Most of the new products churned out by firearm manufacturers seem to be minor variations of something that already exists. The entire Glock line-up is just the exact same pistol, some bigger and some smaller, in different calibers built around the same hideous and utilitarian design.
The market is saturated with double-stack mag micro-compacts. The Sig Sauer P365, the Springfield Hellcat, etc. All of them are basically the same thing: polymer, striker-fired pistols that hold 10-13 rounds. That is all fine and dandy, the existing micro-compacts do what they are supposed to, being super concealable while still providing double digit round counts. Because they are so popular, everyone makes one. Even Kimber got in on the game with their Mako which looks pretty much just like a Hellcat but is overpriced like everything else Kimber sells.
But yesterday I saw something kinda new and I sort of am thinking about once more ignoring my own admonition and getting one.
The firearm in question comes from Smith & Wesson. I really do not like any of the smaller S&W Shield models. Not a fan and don't own one although they are extremely popular. The full size SD9 is actually a decent pistol and is price right at $400 MSRP but it isn't a concealed carry gun. However the new offering, called the CSX (not the railroad), is quite a bit different from the majority of micro-compacts.
The two things that caught my attention were the aluminum alloy frame, in contrast to most being polymer, and the hammer versus the normal striker fired action. Like many micro-compacts it comes with a flush 10 round mag and an extended 12 round magazine. The grip is a little weird being just smooth metal except on the backstrap and under the trigger on the front but I usually put Talon grips on my pistols anyway. I prefer the heft of a metal alloy frame, and that will help with the recoil which can be unpleasant on these tiny pistols and it might just be my age but I still prefer having an external hammer. In a rush you can always double action the trigger but if you have a moment, thumbing back the hammer gives you a much lighter trigger pull on that first shot. It has a thumb safety which a lot of super awesome tactical operators don't like because it interferes with their lightning fast draw or something but if you don't want to use it, don't. Seems simple enough.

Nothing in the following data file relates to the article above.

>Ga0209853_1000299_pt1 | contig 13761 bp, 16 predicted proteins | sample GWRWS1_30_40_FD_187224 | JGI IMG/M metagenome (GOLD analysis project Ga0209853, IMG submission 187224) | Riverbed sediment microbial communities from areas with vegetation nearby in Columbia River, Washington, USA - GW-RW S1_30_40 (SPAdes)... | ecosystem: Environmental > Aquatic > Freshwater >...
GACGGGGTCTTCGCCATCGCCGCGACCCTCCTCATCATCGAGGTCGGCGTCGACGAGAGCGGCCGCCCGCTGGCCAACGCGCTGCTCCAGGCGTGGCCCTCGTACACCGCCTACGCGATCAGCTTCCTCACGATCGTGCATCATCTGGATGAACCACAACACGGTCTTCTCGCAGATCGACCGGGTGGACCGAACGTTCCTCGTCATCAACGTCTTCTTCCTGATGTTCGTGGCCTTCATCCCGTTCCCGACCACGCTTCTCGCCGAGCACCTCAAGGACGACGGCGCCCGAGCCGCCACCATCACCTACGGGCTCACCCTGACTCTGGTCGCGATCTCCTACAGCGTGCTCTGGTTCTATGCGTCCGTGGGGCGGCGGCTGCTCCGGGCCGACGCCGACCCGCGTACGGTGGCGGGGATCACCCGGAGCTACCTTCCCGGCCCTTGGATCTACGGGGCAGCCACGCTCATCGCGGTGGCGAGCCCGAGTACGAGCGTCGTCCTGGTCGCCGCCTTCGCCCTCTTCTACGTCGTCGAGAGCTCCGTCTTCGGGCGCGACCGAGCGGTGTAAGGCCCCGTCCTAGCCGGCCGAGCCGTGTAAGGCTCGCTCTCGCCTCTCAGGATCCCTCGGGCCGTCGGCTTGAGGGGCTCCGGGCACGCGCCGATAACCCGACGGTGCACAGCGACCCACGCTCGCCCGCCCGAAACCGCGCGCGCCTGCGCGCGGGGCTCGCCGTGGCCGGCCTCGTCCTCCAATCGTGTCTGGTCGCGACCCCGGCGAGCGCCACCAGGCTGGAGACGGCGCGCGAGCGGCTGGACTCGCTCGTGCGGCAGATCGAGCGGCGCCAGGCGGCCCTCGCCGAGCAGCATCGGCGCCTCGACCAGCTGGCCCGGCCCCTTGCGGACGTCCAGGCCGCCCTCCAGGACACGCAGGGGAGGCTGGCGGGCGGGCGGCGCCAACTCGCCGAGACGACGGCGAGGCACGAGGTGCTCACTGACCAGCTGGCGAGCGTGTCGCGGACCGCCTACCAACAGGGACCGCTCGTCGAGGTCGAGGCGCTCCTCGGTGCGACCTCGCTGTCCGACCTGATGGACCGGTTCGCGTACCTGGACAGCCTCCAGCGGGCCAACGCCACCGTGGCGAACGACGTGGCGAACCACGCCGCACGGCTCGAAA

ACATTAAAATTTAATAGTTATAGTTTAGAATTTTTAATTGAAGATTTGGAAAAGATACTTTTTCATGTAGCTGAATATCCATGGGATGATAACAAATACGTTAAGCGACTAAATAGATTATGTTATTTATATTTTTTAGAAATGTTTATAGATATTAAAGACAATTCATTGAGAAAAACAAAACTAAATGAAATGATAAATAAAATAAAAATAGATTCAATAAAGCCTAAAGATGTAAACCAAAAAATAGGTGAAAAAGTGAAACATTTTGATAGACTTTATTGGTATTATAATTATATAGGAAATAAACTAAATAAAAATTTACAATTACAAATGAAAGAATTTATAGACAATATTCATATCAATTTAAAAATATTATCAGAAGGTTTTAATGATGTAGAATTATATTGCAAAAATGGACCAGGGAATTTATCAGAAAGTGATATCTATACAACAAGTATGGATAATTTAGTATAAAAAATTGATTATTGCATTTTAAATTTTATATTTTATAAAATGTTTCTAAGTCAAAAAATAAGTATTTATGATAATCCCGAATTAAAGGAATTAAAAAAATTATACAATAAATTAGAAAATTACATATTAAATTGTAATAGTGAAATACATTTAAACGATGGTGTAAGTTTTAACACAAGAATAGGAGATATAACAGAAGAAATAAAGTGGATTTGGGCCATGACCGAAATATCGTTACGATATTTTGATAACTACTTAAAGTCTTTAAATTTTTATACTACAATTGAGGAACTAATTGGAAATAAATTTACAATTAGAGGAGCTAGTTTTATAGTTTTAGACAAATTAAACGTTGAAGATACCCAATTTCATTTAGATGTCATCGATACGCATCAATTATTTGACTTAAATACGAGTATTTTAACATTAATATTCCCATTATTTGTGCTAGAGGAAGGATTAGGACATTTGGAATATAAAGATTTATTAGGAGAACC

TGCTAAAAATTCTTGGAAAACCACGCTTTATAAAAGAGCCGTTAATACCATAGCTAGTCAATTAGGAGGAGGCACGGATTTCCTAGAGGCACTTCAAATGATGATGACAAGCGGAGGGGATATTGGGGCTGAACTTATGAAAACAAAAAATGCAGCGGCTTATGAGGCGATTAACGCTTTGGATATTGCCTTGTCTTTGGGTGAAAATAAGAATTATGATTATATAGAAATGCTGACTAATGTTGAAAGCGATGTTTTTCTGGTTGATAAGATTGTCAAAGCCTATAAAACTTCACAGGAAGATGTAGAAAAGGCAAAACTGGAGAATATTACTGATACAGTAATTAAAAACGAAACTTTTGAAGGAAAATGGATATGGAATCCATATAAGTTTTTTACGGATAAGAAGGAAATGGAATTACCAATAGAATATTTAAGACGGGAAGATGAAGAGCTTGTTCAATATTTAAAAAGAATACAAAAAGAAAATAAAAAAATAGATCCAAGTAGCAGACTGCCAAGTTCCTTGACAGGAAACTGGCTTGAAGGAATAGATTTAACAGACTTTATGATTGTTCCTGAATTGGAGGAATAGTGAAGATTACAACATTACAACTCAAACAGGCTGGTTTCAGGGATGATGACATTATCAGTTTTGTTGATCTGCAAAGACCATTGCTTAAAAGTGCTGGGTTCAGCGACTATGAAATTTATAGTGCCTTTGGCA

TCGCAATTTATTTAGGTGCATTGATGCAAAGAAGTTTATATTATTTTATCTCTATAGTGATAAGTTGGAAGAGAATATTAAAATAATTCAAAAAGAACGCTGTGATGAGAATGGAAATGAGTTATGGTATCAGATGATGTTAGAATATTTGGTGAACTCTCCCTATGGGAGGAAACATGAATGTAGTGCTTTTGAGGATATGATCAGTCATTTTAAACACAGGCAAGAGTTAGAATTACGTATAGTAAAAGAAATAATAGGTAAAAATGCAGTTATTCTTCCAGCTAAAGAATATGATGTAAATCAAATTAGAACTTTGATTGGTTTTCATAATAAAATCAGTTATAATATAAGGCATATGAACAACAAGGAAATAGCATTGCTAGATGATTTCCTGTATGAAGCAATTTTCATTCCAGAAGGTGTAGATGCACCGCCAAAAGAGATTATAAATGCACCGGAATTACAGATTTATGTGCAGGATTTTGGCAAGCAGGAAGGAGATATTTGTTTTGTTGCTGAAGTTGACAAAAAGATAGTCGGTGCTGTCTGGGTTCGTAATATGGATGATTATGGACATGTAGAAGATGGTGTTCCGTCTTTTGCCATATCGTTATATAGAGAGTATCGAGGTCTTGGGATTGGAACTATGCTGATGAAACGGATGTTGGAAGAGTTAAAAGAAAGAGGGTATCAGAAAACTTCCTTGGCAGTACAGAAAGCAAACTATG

Anyway, I don't get anything from S&W to mention this, no free pistol to try out or any compensation, just thought it deserved mention for at a minimum thinking a bit outside of the box and offering something different in what is otherwise a cookie-cutter saturated market. If I ever get my hands on one I will give a full report.